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    Around the World in 80 Songs: Brazil

    My New Year’s resolution for 2009 is to keep myself entertained. And, I ask you, what could be more entertaining than launching a worldwide exploration of music together? We’ll be starting our tour in South America—specifically Brazil, because I have a special place in my heart for all things Brazilian.

    Befitting such a large and geographically diverse country, the musical styles of Brazil run the gamut from Bossa Nova to Rap to Metal. But my favorite style, not just of Brazil, but of any music anywhere, is Samba.

    Samba, out of the tradition of Carnaval (the Brazilian Mardi Gras), is well-known for its breakneck pace, wild percussion, and, of course, the dancing. In Rio, Samba Schools compete for the Carnaval title in lavish parades where the women wear most of their costume on their heads, covering up their bodies only in the most strategic locations.

    Think of a samba school as a sort of community organization. Originating in the favelas, or shanty towns, of Rio, each samba school brings together the residents of a neighborhood to build floats, create costumes, write music, and learn choreography, all with the hope of winning the Carnaval title.


    A little further north, up the Atlantic coast from Rio, is Salvador da Bahia. Where Carnaval in Rio focuses on samba and the competition, in Salvador, the musical styles are Axe and Samba Reggae, a style popularized by Olodum, a group founded in 1979 that also doubles as a community organization, music being as integral to the fabric of Brazilian society as food and water.


    Batucada is basically samba for percussion. If you close your eyes and let the drums take over, you’ll be transported. You won’t need a partner. You won’t even need sustenance. You might find yourself in a crowded nightclub or in the middle of a street filled with Carnaval revelers. You won’t care. All you’ll need is to keep dancing.


    Stepping away from Carnaval is hard. The music stays in your head and in your heart. I have an Italian friend who says that the music of Samba makes her a little sad. I think it’s because she knows that eventually it will have to end and she’ll have to return to reality, where the music doesn’t always play.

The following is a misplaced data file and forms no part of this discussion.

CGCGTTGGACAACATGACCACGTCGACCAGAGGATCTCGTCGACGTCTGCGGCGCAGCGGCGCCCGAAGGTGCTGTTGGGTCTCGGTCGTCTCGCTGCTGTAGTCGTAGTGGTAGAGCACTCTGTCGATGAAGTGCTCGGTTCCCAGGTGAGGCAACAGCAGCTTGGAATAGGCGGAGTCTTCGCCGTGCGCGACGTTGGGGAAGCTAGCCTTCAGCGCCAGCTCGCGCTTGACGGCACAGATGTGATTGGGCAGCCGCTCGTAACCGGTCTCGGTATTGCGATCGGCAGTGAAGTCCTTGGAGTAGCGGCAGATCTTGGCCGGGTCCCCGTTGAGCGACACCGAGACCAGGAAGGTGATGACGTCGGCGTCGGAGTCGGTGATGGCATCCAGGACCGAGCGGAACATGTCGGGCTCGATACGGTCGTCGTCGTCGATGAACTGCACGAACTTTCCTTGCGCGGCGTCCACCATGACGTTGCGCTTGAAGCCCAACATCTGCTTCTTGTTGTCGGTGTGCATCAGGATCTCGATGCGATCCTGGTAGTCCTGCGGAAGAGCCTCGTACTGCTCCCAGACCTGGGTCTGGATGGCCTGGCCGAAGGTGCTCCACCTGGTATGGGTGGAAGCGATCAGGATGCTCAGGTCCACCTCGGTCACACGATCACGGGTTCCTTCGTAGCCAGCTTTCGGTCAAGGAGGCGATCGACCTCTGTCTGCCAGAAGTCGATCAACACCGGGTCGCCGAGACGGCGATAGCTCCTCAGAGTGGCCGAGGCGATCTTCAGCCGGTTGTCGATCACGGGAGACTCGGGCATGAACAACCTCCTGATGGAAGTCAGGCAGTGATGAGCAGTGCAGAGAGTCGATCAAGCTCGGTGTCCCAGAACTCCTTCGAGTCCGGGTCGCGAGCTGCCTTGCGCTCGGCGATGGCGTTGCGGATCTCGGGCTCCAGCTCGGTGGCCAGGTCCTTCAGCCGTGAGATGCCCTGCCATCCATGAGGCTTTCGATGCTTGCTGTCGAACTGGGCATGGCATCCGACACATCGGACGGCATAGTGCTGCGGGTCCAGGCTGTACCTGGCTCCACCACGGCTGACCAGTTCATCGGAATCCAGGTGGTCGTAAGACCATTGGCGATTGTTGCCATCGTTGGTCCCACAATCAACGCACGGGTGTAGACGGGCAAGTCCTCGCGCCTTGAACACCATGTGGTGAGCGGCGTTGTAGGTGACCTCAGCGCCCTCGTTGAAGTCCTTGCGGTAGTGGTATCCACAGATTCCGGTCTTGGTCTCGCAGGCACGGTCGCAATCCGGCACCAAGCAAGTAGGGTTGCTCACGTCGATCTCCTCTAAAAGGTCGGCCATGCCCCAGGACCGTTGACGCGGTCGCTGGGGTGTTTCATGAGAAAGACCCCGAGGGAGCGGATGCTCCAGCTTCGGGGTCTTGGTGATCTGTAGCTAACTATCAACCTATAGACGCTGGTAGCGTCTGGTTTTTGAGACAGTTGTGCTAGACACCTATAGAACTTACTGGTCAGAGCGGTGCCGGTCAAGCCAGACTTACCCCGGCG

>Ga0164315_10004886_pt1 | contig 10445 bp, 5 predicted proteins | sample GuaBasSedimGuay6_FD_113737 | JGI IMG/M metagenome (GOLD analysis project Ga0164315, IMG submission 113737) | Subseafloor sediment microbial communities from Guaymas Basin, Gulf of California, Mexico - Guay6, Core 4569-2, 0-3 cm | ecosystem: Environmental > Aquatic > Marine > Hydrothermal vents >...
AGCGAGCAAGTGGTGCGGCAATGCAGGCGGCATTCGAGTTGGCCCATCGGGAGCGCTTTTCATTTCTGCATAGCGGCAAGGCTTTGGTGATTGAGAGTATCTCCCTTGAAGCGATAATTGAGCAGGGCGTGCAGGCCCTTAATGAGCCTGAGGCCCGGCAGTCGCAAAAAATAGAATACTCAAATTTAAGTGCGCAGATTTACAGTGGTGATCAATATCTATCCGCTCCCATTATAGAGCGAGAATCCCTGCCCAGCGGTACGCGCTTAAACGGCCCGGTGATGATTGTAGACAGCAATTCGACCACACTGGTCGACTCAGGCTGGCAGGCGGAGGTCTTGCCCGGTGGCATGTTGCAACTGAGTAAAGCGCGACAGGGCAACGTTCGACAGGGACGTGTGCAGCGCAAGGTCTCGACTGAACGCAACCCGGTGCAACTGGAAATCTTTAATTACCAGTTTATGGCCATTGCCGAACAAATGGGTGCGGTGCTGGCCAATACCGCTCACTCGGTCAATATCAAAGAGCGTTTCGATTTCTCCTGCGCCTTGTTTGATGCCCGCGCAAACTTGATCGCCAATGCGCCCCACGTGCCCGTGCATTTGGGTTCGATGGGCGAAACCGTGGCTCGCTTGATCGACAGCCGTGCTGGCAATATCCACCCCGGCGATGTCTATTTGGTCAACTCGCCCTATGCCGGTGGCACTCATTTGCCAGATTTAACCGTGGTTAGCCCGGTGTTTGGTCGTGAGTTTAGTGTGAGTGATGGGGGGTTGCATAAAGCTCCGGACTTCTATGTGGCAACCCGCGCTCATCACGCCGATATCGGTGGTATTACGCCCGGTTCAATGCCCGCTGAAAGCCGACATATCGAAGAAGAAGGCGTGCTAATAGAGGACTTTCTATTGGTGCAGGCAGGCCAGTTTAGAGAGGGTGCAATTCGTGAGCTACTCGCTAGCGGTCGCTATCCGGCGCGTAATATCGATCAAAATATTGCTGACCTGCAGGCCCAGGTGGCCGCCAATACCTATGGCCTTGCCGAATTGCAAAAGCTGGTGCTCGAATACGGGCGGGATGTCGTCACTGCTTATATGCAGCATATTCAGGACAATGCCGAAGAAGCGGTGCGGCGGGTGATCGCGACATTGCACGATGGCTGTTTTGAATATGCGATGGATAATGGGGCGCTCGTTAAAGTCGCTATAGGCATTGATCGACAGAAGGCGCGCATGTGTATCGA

But there are 51 additional weeks in the year, and Brazilians simply can’t live them without music. Here, Caetano Veloso and Roberto Silva, two giants of Brazilian music, share the stage for a much more subdued Samba.


    Musica Popular Brasileira (MPB) is Brazil’s version of urban pop and encompasses whatever is being played on the airwaves. Here’s a song called “Bandeira” by Zeca Baliero, a popular MPB artist.


    I have yet to hear a Brazilian musical style, or even a song, that I don’t enjoy. Just don’t ask me to translate the lyrics because my knowledge of Portuguese is limited to profanity. I’ll leave you with one of my all time favorites, “Magdalenha” by Sergio Mendes. I doubt you’ll be able to stop yourself from dancing.



    Thanks for posting this, O. For anyone headed to Rio for Carnival, don't just watch the parade; be in the parade by joining one of the samba schools (escolas de samba). It's incredibly fun and one of those "best things I've ever done" experiences. You'll learn the dance steps and the song with an exuberant crowd at a practice session a few days before the event. It's almost as fun as the parade itself. Don't worry if you don't understand the words and mess up half the steps. At the parade, everyone's having too much fun to care.